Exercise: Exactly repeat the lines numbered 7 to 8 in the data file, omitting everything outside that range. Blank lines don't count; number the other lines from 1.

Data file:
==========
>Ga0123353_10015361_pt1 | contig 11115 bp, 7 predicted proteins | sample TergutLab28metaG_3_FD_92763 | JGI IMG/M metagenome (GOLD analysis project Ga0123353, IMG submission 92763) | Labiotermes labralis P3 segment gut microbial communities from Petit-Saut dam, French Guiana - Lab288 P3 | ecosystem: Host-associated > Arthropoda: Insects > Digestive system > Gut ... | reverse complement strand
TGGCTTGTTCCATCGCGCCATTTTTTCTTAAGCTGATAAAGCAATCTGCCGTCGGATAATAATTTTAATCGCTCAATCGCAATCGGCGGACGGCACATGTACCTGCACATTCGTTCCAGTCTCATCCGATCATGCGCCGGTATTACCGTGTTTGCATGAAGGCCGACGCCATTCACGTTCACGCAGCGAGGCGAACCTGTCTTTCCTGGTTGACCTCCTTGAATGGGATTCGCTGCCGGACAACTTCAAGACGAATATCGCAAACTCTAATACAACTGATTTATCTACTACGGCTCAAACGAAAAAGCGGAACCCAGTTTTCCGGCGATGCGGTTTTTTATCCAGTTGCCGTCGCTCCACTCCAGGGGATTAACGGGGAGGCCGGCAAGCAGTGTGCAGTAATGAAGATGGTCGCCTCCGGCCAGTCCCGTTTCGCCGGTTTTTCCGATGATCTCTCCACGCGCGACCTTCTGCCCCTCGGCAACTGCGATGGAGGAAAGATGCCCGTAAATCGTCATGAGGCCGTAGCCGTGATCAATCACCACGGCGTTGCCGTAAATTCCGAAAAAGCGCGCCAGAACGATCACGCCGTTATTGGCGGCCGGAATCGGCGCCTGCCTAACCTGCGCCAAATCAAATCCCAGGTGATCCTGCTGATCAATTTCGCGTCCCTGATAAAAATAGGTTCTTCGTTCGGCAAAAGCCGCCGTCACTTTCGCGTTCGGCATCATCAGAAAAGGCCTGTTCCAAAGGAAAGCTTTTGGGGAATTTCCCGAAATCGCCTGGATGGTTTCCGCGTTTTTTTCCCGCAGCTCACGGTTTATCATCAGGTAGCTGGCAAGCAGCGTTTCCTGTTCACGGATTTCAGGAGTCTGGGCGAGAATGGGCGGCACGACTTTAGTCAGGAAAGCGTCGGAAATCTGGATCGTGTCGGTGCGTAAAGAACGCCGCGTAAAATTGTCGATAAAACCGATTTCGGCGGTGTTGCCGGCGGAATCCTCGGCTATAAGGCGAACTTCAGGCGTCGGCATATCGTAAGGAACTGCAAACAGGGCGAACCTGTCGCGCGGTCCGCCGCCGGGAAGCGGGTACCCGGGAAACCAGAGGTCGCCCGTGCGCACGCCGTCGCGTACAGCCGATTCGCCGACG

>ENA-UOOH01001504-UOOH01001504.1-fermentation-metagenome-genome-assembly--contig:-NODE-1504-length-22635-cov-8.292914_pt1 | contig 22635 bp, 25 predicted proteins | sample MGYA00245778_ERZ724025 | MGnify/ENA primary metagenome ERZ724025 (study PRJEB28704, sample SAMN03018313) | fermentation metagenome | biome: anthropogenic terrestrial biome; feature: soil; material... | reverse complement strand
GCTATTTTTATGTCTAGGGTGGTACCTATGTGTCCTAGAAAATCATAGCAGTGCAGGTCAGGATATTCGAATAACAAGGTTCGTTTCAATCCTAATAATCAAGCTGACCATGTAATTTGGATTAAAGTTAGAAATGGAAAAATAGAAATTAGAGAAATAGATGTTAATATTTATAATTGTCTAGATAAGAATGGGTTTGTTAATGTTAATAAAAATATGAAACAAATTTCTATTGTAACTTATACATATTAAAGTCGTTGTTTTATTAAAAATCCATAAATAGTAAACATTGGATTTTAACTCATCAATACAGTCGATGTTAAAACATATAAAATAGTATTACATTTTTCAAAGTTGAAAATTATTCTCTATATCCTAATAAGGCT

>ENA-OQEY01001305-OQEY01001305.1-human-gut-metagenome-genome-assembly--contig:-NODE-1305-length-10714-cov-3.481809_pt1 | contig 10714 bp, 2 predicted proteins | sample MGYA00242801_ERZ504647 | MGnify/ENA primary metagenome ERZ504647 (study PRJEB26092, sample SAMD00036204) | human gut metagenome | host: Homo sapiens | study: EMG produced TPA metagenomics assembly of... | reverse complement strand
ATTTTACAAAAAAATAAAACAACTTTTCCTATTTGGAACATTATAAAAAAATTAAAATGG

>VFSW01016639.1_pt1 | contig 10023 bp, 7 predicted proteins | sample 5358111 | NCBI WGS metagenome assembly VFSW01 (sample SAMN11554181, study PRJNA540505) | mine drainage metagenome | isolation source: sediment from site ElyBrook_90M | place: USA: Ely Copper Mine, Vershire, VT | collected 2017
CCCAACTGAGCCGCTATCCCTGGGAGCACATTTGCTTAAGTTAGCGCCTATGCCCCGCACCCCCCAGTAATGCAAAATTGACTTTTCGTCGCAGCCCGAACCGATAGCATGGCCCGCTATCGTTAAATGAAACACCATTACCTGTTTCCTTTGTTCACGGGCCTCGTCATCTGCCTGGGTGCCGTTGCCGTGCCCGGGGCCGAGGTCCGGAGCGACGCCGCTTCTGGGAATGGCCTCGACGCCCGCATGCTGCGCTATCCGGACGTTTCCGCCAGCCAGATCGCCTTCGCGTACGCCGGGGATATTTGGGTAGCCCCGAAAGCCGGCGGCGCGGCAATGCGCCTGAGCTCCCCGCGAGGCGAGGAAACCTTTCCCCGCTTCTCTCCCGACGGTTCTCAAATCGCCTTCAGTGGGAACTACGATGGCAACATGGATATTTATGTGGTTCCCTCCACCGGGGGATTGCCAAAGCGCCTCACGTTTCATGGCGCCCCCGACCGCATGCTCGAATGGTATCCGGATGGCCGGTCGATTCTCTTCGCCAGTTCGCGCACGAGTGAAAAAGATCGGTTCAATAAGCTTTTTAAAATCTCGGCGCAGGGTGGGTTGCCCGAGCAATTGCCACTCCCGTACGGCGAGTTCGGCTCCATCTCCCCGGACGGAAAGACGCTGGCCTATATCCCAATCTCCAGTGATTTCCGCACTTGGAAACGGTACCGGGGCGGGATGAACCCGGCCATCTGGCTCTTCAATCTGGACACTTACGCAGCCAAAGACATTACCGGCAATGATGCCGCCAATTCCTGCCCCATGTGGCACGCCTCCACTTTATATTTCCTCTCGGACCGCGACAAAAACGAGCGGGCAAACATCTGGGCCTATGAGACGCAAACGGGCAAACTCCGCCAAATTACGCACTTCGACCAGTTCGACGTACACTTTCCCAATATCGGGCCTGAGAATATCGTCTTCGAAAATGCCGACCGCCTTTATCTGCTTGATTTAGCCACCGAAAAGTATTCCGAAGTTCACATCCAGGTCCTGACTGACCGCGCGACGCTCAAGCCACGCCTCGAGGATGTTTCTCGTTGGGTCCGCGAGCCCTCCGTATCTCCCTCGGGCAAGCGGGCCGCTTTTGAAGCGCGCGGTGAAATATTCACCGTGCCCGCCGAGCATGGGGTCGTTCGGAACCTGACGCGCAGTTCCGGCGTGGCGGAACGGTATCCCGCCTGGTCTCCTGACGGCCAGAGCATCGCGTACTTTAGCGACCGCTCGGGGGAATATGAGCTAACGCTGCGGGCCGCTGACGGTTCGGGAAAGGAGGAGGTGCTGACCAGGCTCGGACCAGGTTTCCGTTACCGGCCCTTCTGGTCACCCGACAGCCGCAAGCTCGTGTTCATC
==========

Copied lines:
>VFSW01016639.1_pt1 | contig 10023 bp, 7 predicted proteins | sample 5358111 | NCBI WGS metagenome assembly VFSW01 (sample SAMN11554181, study PRJNA540505) | mine drainage metagenome | isolation source: sediment from site ElyBrook_90M | place: USA: Ely Copper Mine, Vershire, VT | collected 2017
CCCAACTGAGCCGCTATCCCTGGGAGCACATTTGCTTAAGTTAGCGCCTATGCCCCGCACCCCCCAGTAATGCAAAATTGACTTTTCGTCGCAGCCCGAACCGATAGCATGGCCCGCTATCGTTAAATGAAACACCATTACCTGTTTCCTTTGTTCACGGGCCTCGTCATCTGCCTGGGTGCCGTTGCCGTGCCCGGGGCCGAGGTCCGGAGCGACGCCGCTTCTGGGAATGGCCTCGACGCCCGCATGCTGCGCTATCCGGACGTTTCCGCCAGCCAGATCGCCTTCGCGTACGCCGGGGATATTTGGGTAGCCCCGAAAGCCGGCGGCGCGGCAATGCGCCTGAGCTCCCCGCGAGGCGAGGAAACCTTTCCCCGCTTCTCTCCCGACGGTTCTCAAATCGCCTTCAGTGGGAACTACGATGGCAACATGGATATTTATGTGGTTCCCTCCACCGGGGGATTGCCAAAGCGCCTCACGTTTCATGGCGCCCCCGACCGCATGCTCGAATGGTATCCGGATGGCCGGTCGATTCTCTTCGCCAGTTCGCGCACGAGTGAAAAAGATCGGTTCAATAAGCTTTTTAAAATCTCGGCGCAGGGTGGGTTGCCCGAGCAATTGCCACTCCCGTACGGCGAGTTCGGCTCCATCTCCCCGGACGGAAAGACGCTGGCCTATATCCCAATCTCCAGTGATTTCCGCACTTGGAAACGGTACCGGGGCGGGATGAACCCGGCCATCTGGCTCTTCAATCTGGACACTTACGCAGCCAAAGACATTACCGGCAATGATGCCGCCAATTCCTGCCCCATGTGGCACGCCTCCACTTTATATTTCCTCTCGGACCGCGACAAAAACGAGCGGGCAAACATCTGGGCCTATGAGACGCAAACGGGCAAACTCCGCCAAATTACGCACTTCGACCAGTTCGACGTACACTTTCCCAATATCGGGCCTGAGAATATCGTCTTCGAAAATGCCGACCGCCTTTATCTGCTTGATTTAGCCACCGAAAAGTATTCCGAAGTTCACATCCAGGTCCTGACTGACCGCGCGACGCTCAAGCCACGCCTCGAGGATGTTTCTCGTTGGGTCCGCGAGCCCTCCGTATCTCCCTCGGGCAAGCGGGCCGCTTTTGAAGCGCGCGGTGAAATATTCACCGTGCCCGCCGAGCATGGGGTCGTTCGGAACCTGACGCGCAGTTCCGGCGTGGCGGAACGGTATCCCGCCTGGTCTCCTGACGGCCAGAGCATCGCGTACTTTAGCGACCGCTCGGGGGAATATGAGCTAACGCTGCGGGCCGCTGACGGTTCGGGAAAGGAGGAGGTGCTGACCAGGCTCGGACCAGGTTTCCGTTACCGGCCCTTCTGGTCACCCGACAGCCGCAAGCTCGTGTTCATC